This instructs the people of Israel and the Levitical Priesthood to blow trumpets at the renewed moon (chodesh). This serves as a proclamation to all Yehovah's people that the new month has begun. Many think of this as only being an annual occurrence at the seventh month. But the chodesh is not limited to just the seventh month. Numbers 10:10 implies that we should take notice of this event every single month, at each renewed moon. With the added instruction of having burnt offerings (which were commanded every month) and peace offerings, this would mean that the Children of Israel would have gathered to partake in a meal together commemorating this event. You can read in Joel 2:15 that trumpets were also blown for the purpose of assembling. This is a perfect way to bring unity and precision in the telling of time throughout the land through observation. After all, the more individuals you have that are actively looking for the renewed moon each month, the more accurate the practice becomes.

As a side note, the various phases of the moon that are argued to begin the Biblical Month that are not visible to an observer (such as the conjunction and Molad) would not fit well with the instructions to blow trumpets as there would be nothing to see. The moment to blow a trumpet would require calculation or repeated observation to be mathematically averaged (which is not supported by scripture). If it were intended for us to rely on calculation, there would be no need to blow trumpets as everyone would simply use the same mathematical formula to make any such determination.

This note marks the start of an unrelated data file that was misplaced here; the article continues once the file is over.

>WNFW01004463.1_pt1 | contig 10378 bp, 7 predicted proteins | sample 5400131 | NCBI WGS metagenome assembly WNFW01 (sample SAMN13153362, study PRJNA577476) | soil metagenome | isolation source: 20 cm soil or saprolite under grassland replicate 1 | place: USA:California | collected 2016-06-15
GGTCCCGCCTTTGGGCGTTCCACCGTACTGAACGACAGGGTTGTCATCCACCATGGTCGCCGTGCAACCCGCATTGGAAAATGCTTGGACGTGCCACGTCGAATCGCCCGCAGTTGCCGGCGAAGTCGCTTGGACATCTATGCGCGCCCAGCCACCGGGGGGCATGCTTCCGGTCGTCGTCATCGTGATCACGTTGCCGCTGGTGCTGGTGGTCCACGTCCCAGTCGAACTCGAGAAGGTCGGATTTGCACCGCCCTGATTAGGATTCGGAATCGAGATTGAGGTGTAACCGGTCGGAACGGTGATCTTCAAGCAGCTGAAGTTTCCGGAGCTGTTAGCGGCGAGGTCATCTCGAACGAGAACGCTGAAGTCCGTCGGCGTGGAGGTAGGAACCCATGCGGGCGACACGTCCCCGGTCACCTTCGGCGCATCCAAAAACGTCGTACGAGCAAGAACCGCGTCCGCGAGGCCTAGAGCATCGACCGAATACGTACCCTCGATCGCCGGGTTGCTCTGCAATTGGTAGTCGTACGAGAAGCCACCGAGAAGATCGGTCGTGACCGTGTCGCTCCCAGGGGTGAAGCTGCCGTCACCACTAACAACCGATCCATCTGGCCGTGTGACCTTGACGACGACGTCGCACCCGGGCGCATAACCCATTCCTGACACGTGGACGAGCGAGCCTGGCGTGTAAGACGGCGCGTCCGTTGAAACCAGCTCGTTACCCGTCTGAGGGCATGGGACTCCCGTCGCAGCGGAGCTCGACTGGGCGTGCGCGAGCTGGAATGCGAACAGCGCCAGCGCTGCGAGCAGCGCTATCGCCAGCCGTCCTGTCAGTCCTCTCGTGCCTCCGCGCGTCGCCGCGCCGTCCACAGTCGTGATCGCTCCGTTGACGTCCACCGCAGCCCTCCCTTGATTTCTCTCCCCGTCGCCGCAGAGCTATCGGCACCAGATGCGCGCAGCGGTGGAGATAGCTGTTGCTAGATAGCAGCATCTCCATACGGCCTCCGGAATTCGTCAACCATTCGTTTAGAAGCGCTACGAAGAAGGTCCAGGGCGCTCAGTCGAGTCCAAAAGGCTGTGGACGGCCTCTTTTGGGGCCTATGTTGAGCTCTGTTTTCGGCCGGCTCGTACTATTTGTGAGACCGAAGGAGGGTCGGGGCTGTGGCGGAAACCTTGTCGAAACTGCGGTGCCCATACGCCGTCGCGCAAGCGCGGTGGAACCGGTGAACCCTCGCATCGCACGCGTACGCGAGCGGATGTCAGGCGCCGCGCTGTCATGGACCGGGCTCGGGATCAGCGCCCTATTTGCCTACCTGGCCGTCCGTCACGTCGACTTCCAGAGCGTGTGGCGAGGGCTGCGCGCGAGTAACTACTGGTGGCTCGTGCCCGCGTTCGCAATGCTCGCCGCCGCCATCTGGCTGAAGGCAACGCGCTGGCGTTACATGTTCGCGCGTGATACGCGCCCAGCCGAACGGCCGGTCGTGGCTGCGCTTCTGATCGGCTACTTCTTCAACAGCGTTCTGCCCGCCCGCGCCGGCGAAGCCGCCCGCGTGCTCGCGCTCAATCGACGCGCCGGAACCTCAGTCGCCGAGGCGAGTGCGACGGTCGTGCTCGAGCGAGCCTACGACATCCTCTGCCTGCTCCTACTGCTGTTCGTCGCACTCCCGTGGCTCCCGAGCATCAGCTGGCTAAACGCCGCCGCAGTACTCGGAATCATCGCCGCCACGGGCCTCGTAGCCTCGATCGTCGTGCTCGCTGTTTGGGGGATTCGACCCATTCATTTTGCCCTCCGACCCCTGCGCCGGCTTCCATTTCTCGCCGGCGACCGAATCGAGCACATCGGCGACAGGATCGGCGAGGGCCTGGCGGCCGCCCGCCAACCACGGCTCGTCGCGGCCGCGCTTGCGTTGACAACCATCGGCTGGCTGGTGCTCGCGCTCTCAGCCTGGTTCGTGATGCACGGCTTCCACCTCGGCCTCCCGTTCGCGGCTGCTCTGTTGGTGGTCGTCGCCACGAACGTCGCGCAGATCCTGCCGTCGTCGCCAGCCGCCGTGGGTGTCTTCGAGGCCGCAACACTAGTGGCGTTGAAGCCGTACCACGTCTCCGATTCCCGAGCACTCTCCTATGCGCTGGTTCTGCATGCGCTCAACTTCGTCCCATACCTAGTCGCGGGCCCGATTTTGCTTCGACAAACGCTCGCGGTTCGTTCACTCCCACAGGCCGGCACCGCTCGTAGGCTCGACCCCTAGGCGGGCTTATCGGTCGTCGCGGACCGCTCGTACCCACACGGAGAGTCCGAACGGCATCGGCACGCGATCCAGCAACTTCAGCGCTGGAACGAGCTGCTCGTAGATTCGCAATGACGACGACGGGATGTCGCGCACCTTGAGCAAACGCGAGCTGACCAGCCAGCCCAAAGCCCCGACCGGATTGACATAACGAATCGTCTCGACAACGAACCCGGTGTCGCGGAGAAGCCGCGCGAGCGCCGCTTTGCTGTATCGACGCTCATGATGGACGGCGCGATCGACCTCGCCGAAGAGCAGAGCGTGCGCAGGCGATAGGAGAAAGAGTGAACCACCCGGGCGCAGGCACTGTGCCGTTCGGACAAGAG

The practice of looking for the visible crescent, along with the use of trumpets to communicate such an event, is also documented historically as a regular practice that took place centuries ago. This is not just conjecture, ideas or make-believe stories made up to support a theory. Rather, it is a part of Jewish history specifically! Notice what the Encyclopaedia Judaica explains[9]:

Communication is a key element to the start of the Biblical Month and the blowing of trumpets serves the purpose of relaying that message. Notice there is no instruction to delay blowing these trumpets until a certain time of the day (they are simply blown at the time of the renewed moon). While Numbers 10:10 described the silver trumpets to be blown at the tent of meeting, the entire chapter describes the purpose of trumpets as serving the purpose of communicating to the people so that they would take notice! At the time of the renewed moon, these trumpets were blown from a central location where His people would gather to recognize the renewed moon in a unified fashion. Later, the location of the silver trumpets changed to the temple mount within Jerusalem. While the temple mount is now long gone, but purpose of communicating this event remains! When you look carefully throughout scripture, you will find that Yehovah often uses trumpets as a tool to relay information to large numbers of people, including the entire world! And their use was not restricted to just one location. Trumpets played a very large role in long-range warning, and they were extremely important to both the one blowing the trumpets and to those that heard them. Consider Ezekiel 33:3-6[1]: